The moral design of nature is as bungled as its engineering design. What twisted sadist would have invented a parasite that blinds millions of people or a gene that covers babies with excruciating blisters? To adapt a Yiddish expression about God: If an intelligent designer lived on Earth, people would break his windows.
The theory of natural selection explains life as we find it, with all its quirks and tragedies. We can prove mathematically that it is capable of producing adaptive life forms and track it in computer simulations, lab experiments and real ecosystems. It doesn't pretend to solve one mystery (the origin of complex life) by slipping in another (the origin of a complex designer).
Many people who accept evolution still feel that a belief in God is necessary to give life meaning and to justify morality. But that is exactly backward. In practice, religion has given us stonings, inquisitions and 9/11. Morality comes from a commitment to treat others as we wish to be treated, which follows from the realization that none of us is the sole occupant of the universe. Like physical evolution, it does not require a white-coated technician in the sky.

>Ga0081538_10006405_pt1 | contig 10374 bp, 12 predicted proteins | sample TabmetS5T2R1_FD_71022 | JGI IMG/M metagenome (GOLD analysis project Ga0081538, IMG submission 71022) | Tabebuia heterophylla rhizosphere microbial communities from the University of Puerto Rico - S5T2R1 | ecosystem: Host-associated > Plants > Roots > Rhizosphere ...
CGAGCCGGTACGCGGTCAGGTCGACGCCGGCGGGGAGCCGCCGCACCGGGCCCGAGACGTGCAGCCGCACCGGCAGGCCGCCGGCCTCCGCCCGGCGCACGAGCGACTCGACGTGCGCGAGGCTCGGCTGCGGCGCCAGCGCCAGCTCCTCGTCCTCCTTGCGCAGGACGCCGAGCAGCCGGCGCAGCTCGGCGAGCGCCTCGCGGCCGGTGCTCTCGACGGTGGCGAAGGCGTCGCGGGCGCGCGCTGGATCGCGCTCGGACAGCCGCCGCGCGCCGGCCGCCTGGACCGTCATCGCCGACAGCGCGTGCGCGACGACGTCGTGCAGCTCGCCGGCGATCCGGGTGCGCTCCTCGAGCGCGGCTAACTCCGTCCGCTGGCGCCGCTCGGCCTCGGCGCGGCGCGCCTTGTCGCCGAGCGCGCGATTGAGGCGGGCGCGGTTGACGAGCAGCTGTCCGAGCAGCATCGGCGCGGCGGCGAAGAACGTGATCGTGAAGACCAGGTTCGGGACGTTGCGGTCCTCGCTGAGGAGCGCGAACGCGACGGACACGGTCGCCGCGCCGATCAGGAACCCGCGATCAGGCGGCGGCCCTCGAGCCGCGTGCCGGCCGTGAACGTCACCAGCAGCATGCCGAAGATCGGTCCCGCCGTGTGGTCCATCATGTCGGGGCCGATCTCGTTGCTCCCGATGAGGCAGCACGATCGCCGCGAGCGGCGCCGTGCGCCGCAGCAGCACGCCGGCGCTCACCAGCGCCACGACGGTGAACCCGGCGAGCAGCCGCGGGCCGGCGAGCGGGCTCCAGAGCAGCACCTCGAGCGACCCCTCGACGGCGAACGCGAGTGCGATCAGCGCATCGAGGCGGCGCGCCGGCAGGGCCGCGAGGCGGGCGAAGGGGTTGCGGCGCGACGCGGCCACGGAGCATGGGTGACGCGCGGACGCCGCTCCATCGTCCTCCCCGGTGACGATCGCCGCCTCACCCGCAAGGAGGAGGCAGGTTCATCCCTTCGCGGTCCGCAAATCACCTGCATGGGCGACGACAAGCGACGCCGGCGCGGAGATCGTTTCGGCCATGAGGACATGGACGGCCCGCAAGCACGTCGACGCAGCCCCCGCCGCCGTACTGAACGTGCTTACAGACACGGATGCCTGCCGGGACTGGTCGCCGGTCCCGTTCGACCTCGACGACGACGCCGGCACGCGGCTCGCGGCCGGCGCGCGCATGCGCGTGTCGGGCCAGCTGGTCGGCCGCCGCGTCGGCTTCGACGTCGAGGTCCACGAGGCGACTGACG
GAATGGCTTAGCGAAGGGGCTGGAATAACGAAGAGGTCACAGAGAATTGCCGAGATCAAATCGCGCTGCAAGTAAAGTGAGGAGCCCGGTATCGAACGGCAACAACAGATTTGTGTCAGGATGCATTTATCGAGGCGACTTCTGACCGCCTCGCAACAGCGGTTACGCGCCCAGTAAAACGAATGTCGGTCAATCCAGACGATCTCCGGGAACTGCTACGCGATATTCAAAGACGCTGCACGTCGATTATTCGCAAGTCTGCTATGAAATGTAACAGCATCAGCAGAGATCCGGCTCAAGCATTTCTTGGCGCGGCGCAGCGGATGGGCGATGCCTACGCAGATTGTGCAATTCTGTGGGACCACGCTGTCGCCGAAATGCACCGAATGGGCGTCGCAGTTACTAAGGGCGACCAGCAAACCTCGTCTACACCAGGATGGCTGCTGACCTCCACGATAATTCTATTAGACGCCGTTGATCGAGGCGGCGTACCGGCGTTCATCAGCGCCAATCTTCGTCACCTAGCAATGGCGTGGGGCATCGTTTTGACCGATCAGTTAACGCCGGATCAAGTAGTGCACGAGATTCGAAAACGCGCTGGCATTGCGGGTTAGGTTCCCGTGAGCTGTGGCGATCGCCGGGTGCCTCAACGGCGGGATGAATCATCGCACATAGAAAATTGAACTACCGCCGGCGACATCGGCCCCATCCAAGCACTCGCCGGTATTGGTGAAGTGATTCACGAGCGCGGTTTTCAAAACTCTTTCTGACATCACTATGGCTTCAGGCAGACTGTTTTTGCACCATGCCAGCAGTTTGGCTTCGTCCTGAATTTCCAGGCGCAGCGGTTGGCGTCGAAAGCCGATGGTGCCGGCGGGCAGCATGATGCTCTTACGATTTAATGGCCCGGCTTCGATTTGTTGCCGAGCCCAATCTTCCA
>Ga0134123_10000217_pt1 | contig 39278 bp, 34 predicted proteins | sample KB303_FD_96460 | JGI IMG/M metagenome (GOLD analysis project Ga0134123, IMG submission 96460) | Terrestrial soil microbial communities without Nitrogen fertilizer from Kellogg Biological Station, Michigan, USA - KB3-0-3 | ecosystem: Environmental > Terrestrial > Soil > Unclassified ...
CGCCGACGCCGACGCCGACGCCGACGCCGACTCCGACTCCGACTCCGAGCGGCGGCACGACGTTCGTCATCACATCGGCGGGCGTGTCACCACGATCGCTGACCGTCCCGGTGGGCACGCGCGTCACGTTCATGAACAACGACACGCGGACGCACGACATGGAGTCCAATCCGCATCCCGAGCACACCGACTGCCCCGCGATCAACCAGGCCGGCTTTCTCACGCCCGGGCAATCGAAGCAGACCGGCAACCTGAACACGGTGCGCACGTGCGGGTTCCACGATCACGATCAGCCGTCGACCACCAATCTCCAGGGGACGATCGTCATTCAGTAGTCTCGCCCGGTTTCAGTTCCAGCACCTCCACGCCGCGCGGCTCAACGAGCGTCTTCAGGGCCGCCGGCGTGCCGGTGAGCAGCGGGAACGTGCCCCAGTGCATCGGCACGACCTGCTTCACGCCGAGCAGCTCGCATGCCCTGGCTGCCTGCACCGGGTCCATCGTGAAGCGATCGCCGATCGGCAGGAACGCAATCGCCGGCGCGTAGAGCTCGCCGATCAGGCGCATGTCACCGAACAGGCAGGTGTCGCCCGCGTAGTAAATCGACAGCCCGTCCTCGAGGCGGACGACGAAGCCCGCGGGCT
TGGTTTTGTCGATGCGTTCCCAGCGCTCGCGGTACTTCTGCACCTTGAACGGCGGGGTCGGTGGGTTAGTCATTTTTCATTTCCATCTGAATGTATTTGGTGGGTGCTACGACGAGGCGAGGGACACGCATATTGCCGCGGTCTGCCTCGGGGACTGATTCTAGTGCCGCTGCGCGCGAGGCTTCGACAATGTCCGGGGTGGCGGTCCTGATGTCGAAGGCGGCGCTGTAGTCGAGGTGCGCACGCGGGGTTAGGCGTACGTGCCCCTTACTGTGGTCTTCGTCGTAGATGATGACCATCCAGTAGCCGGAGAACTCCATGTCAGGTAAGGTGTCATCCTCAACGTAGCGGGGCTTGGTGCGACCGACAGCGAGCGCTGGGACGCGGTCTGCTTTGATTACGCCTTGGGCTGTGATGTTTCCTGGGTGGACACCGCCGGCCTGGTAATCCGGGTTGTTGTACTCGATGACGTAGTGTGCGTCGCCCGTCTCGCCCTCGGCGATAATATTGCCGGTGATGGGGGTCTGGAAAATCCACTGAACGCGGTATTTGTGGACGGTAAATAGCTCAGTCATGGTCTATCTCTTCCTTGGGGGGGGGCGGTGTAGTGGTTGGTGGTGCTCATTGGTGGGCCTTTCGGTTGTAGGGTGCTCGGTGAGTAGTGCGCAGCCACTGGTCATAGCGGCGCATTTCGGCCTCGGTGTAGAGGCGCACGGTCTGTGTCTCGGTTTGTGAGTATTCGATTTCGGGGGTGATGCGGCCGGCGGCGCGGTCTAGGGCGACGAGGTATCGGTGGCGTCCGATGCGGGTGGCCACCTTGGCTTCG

Michael Behe: "Sure, it's possible to believe in both God and evolution." Read more >>
Biochemistry professor, Lehigh University; Senior fellow, Discovery Institute
Sure, it's possible to believe in both God and evolution. I'm a Roman Catholic, and Catholics have always understood that God could make life any way he wanted to. If he wanted to make it by the playing out of natural law, then who were we to object? We were taught in parochial school that Darwin's theory was the best guess at how God could have made life.
I'm still not against Darwinian evolution on theological grounds. I'm against it on scientific grounds. I think God could have made life using apparently random mutation and natural selection. But my reading of the scientific evidence is that he did not do it that way, that there was a more active guiding. I think that we are all descended from some single cell in the distant past but that that cell and later parts of life were intentionally produced as the result of intelligent activity. As a Christian, I say that intelligence is very likely to be God.